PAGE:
Tag Archives: Air Force

May the singing never be done

The sun came out,

the sky turned blue.

Blue

Blue

We fled the coop,

for warm, wide spaces

Warm wide space

Warm, wide space

where spring unfurled,

Spring unfurled

Spring unfurled

and our spirits

took flight.

Spitfire TE 288, Replica, Christchurch Airporthttp://jamesevansjenkins.wordpress.com/2012/10/07/the-christchurch-brevet-club/

Spitfire TE 288, Replica, , gift to the Brevet Club Memorial Avenue, Christchurch.

We felt good, like Lynley’s tui,

The tui sings for all to hear; with thanks to Lynley at ordinarygoodnesshttps://ordinarygood.wordpress.com/2014/07/26/tui-atop-a-pohutukawa-tree-today/ for permission to use her beautiful photo

The tui sings for all to hear; with thanks to Lynley at ordinarygoodness for permission to use her beautiful photo.

singing with all its heart, atop the pohutukawa tree.

Everyone Sang
Everyone suddenly burst out singing;
And I was filled with such delight
As prisoned birds must find in freedom
Winging wildly across the white
Orchards and dark-green fields; on; on; and out
of sight.
Everyone’s voice was suddenly lifted,
And beauty came like the setting sun.
My heart was shaken with tears; and horror
Drifted away……O but every one
Was a bird; and the song was wordless; the
singing will never be done.

Siegfried Sassoon  (from Palgrave’s Golden Treasury with Additional Poems, OUP, 1935)

This post is dedicated:

to gpcox, pacificparatrooper  who gathers in the stories of veterans and sends them out again, flying with spirit renewed, into the blogosphere;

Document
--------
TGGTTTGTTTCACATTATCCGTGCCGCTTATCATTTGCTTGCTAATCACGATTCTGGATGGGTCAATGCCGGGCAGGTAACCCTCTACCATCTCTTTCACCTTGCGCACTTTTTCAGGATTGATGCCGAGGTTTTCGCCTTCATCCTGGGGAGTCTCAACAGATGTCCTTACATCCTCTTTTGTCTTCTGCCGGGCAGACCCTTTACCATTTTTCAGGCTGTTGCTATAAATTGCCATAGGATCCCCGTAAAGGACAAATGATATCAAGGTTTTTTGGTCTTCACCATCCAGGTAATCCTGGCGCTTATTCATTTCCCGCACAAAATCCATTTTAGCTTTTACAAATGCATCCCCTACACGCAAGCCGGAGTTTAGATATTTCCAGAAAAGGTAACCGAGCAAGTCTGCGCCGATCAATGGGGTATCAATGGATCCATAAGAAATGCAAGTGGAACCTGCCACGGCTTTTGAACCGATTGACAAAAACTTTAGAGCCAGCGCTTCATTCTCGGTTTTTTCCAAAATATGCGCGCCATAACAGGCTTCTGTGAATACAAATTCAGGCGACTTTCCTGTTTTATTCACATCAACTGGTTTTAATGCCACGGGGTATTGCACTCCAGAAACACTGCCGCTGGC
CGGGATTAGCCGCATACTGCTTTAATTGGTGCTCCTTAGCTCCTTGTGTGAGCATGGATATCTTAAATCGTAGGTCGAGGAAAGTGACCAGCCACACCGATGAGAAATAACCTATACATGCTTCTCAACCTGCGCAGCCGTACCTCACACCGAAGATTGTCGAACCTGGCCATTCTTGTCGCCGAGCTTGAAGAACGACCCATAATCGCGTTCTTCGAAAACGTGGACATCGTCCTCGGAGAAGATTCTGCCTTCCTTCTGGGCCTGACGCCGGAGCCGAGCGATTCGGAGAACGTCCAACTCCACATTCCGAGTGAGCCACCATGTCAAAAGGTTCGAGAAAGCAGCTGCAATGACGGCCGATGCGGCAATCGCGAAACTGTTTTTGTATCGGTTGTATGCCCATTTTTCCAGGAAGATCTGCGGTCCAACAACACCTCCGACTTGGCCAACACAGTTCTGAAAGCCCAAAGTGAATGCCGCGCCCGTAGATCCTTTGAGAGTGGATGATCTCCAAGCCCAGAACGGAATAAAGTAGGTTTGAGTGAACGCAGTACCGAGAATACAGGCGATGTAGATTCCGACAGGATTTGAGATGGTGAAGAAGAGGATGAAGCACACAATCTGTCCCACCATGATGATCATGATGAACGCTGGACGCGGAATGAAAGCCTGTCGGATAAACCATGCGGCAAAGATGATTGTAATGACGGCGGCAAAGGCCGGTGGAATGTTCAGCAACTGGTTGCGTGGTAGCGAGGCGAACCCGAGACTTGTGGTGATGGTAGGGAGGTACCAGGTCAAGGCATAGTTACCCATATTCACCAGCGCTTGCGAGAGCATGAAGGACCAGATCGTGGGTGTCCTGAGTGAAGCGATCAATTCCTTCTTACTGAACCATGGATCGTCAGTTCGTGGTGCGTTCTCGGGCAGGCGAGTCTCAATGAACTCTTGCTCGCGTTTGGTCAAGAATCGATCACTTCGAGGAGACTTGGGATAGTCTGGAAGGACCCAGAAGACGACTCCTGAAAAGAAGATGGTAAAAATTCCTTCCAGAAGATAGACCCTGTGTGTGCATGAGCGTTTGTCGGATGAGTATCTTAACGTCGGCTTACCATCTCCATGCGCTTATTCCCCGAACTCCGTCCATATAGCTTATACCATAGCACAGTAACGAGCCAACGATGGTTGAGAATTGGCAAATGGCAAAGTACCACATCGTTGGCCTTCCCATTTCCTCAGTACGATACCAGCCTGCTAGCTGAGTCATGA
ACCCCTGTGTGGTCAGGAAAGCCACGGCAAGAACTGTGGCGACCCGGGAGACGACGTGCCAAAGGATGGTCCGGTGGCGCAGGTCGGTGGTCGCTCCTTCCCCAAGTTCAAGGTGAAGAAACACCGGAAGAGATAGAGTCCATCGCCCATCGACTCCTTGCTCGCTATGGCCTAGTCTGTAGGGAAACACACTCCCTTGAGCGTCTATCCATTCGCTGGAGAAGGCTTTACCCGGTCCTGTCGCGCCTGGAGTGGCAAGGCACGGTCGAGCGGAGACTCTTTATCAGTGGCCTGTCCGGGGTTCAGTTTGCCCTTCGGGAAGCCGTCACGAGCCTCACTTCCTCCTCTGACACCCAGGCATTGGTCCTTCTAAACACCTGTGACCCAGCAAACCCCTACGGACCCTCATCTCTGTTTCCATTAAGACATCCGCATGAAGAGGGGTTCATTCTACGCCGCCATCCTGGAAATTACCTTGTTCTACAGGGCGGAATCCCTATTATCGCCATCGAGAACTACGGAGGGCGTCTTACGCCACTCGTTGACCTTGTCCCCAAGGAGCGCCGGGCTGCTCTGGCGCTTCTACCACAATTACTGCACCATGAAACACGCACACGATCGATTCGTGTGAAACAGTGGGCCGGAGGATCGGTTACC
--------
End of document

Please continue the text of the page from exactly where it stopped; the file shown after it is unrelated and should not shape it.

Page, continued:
and

to  Britt, life/history enthusiast, spreading her literary wings with her latest published book, NOLA FRAN EVIE,

BUT the dedication to Britt comes with a proviso…..that she locates the original  Totem Pole by Chief Lelooska in Portland. Here’s a clue, Britt. 🙂

Friendship Totem Pole,  Christchurch Airport

Friendship Totem Pole,
Christchurch Airport

© silkannthreades

The importance of May 8th

Today, 8 May, is the birthday of  Henry Dunant , founder of the Red Cross and joint  recipient of the first Nobel Peace Prize in 1901.

Today, also, marks World Red Cross Red Crescent Day, which since 1948 has been celebrated internationally on Henry Dunant’s birthday.

Another celebration that takes place every year on 8 May is my father’s birthday. 🙂

Although the idea for the Red Cross arose  in 1859 and was formalised in 1863, the International Federation of Red Cross and Red Crescent Societies was only established in 1919, in the aftermath of World War 1.  So the IFRC  was almost as brand new as my father when he arrived into the world in 1920.

In the  Christchurch Press, for the day of my father’s birth, there is an item which mentions the Red Cross Society in the US, providing hostess houses for the 3709 war brides of the American Expeditionary Force. The newspaper also has articles about ongoing peace and treaty negotiations and on war graves decisions, as well as the influenza outbreaks which were, once again, causing concern in New Zealand.  In 1920 the world may have been nominally at peace but the First World War was still very much a presence in everyday lives.  Yet there would, undoubtedly, have been an expectation that babies born after ‘the war to end all wars’ would live their lives in peace.

I am sure, my grandmother, holding her new-born baby, that day in May, did not  imagine that a couple of decades hence her boy would be in uniform.

 

In uniform; 1940s; my dad, closest to the kerb

In uniform; 1940s; my dad, closest to the kerb (Street Photography)

Nor would she imagine that, by the 1980s, her son would be working, in his post retirement years, for the Fiji Red Cross.

 

A favourite photo of my father at his Red Cross desk.

A favourite photo of my father at his Red Cross desk.

That’s the trouble with kids; you never know where they’ll end up or how they’ll turn out, but I think my grandmother would say she raised a good lad. 😉

Happy Birthday Dad. Happy Birthday Red Cross. You’ve both reached a grand age and I’m glad you have.

Postscript of fun facts: The Red Cross has been awarded the Nobel Peace Prize three times ( four, if you include Dunant’s Peace Prize http://www.nobelprize.org/nobel_prizes/themes/peace/libaek/index.html ).

© silkannthreades